CLEVELAND -- Davey would be gone by now.
And Davey Johnson would be gone.
"We've got the highest payroll in major-league history," Angelos might have said. "The manager is not getting the most out of his talent."
Managers have been fired for less, especially in Baltimore, where Cal Ripken Sr. lasted only six games in 1988.
But Ray Miller is safe.
He's Angelos' very own "oak tree."
The Chosen One.
Oh, it's not Miller's fault that the Orioles are collapsing on their canes, not after injuries to Mike Mussina, Brady Anderson and Scott Kamieniecki.
But rest assured, The Price Club would be in fire-the-manager territory if Angelos hadn't wedded himself to Miller after running Johnson, the 1997 AL Manager of the Year, out of town.
Miller is the owner's guy, even more than Phil Regan, who was selected by a four-man search committee. Miller has better job security than the Dalai Lama.
Which leads to the obvious question:
If it all falls apart, who will Angelos blame?
The leading candidates would be general manager Pat Gillick and assistant GM Kevin Malone, followed by the 13 potential free agents and then maybe the pitchers throwing 2-0 fastballs down the middle of the plate.
Anyone but Miller.
"[Pitching coach] Mike Flanagan can't turn it around. Ray Miller can't turn it around," outfielder Eric Davis said after last night's 14-5 loss to Cleveland. "The 25 guys in this room all have to turn it around."
Davis is right -- the players must be accountable. But Angelos didn't always view it that way with Johnson. And Miller is not above reproach, even if he's managing under diplomatic immunity.
The Orioles look ridiculous trying to be aggressive on the bases with their dinosaur lineup. And when the manager is a former pitching coach, suffice it to say that the team ERA shouldn't be 5.32.
Does Miller need new players?
"That's not my expertise," he said. "I'm supposed to take a $74 million payroll and win with it. Right now, we're not doing it.
"Obviously, middle relief has got to pitch better than it is right now. Obviously, the starting pitching has got to get better in front of the middle relief. I'm not happy with either one of them."
In fairness, the first half of Johnson's first season was equally rocky. He was new to the American League. He squabbled with Bobby Bonilla and Cal Ripken. He had Jimmy Myers and Keith Shepherd in his bullpen.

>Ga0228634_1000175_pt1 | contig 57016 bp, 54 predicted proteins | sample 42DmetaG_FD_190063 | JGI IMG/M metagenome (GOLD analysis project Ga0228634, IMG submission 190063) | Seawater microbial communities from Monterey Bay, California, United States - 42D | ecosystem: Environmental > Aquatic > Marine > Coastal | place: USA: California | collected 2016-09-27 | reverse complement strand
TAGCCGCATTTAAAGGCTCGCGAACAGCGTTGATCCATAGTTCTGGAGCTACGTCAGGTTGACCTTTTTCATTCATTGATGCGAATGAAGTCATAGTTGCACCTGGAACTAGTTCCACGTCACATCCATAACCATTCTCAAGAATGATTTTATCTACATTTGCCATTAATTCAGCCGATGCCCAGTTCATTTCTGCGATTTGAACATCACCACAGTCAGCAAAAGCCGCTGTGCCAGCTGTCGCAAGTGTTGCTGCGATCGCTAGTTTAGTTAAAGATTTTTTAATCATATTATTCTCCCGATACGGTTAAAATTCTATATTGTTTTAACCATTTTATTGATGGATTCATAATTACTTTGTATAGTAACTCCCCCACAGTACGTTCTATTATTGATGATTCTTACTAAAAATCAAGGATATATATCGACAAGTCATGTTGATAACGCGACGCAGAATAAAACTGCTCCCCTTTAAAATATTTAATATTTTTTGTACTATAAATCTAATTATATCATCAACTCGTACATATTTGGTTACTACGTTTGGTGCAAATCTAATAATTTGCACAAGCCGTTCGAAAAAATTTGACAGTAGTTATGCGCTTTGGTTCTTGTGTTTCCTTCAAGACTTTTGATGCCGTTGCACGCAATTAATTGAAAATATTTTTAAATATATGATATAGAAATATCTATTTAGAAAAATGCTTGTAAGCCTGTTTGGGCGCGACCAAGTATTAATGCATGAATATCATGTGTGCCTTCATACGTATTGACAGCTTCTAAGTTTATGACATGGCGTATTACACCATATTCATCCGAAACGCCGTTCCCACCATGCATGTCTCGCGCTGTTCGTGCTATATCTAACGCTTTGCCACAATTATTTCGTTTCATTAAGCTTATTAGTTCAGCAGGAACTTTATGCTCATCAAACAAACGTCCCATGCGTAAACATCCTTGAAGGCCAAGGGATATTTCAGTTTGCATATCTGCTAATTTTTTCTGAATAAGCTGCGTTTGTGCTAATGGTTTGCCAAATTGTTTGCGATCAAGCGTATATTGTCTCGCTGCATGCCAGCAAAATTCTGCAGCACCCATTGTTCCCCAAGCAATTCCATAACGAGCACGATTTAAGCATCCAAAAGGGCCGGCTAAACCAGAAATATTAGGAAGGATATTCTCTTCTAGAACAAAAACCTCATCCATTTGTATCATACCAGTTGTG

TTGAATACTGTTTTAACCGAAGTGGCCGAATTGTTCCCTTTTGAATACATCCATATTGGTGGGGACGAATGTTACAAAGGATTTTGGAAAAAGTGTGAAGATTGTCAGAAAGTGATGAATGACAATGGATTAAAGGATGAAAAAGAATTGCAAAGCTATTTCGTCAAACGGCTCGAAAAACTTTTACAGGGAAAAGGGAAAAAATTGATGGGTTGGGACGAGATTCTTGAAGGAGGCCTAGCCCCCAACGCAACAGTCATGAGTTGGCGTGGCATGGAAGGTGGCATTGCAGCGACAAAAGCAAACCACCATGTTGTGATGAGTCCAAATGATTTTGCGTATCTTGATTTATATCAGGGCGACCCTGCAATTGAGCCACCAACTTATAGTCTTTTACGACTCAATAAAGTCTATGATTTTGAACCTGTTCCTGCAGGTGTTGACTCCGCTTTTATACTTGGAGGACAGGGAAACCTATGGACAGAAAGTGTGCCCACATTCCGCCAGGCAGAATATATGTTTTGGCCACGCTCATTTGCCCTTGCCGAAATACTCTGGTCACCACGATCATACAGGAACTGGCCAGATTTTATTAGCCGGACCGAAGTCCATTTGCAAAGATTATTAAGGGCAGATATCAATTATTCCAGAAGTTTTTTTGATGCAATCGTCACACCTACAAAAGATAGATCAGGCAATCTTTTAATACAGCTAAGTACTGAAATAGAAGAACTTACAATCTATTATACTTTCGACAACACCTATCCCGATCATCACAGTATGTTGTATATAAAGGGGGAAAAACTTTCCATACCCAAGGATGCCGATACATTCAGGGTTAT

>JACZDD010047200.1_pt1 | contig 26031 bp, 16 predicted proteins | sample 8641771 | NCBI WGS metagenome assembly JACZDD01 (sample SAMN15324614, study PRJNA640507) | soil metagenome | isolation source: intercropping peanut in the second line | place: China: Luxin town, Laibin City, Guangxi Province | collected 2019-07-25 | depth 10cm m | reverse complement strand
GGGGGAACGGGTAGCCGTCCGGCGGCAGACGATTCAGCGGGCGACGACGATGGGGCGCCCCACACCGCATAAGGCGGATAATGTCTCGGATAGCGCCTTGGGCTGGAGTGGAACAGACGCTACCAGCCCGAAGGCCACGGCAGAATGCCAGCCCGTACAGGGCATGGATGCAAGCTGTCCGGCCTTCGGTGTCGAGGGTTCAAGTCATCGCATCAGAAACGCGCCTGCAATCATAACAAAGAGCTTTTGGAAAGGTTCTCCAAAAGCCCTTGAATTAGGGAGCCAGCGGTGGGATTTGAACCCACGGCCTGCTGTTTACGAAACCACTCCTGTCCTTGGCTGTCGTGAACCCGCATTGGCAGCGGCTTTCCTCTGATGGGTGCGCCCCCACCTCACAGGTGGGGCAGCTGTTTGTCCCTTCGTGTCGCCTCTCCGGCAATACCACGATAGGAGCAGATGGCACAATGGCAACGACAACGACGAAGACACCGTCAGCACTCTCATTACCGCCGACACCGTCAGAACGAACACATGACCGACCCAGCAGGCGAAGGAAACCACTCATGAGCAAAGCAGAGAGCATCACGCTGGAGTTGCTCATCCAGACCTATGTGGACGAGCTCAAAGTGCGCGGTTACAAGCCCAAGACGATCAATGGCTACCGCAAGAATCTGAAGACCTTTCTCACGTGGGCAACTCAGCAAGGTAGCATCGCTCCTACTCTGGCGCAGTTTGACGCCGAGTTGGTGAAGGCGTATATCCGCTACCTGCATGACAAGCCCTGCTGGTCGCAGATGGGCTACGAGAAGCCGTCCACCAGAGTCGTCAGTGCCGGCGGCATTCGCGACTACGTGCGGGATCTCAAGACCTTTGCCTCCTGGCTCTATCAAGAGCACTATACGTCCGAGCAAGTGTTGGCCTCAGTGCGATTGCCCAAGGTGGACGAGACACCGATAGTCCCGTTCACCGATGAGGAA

The Orioles were 50-51 before rallying for the wild card, and for that reason alone, Miller deserves the benefit of the doubt. Still, the Orioles already appear to have no chance of catching the Yankees.
Maybe they will turn it around this weekend in Tampa Bay, where the Devil Rays had lost 12 of 15 after winning last night. But then, they were supposed to turn it around in Cleveland, weren't they?
If the Orioles are still .500 in July, they might consider facing reality, dumping potential free agents and rebuilding around Mussina, Brady Anderson and Co.
But Angelos didn't allow that to happen two years ago, and with millions of tickets sold again, he's not going to allow to happen this time, either.
Gillick is in the last year of his
contract. Malone is working without one. If Angelos trusted them, he already would have rehired them. If he trusted them, maybe he would have kept Johnson.
Rest assured, No. 15 wouldn't panic at this point. He probably would create some absurd controversy, just to divert attention to himself. Surely, he'd figure out something.
With Miller, you have no idea what will happen.
He supposedly is a player's manager, but is that even a plus? Johnson had an ego as big as any of his players, and wasn't afraid to confront them.
His motivational tactics were unconventional, to say the least. But they worked.
Miller, on the other hand, has yet to turn over the clubhouse spread, yet to hold a closed-door meeting, yet to say a harsh word.
"I can have a meeting. I've thought about doing that. I've put it off," Miller said. "Raffy [Palmeiro] got doubled off in Chicago, but what the heck, we had given up 52 runs, and he was probably half-asleep, anyway.
"I talked to [Jeffrey] Hammonds tonight," Miller continued, referring to the center fielder's ill-advised attempt to advance to third on a grounder to short. "I didn't get mad at him. He was trying to do right, but it was not a very smart thing."
Maybe Miller is correct in his calm approach, maybe not. But if Johnson was still manager, you can bet that his leadership would be questioned.
Angelos doesn't understand the role of a manager -- he thinks you just buy all the best players and let them perform. Nor does he understand the role of a front office -- he believes you retool every year instead of building for the long haul.
Now his team is at an uncomfortable crossroads, with an unproven manager at the helm.
Davey would be gone by now.
Ray Miller is safe.
Ray Miller is The Chosen One.
Pub Date: 5/07/98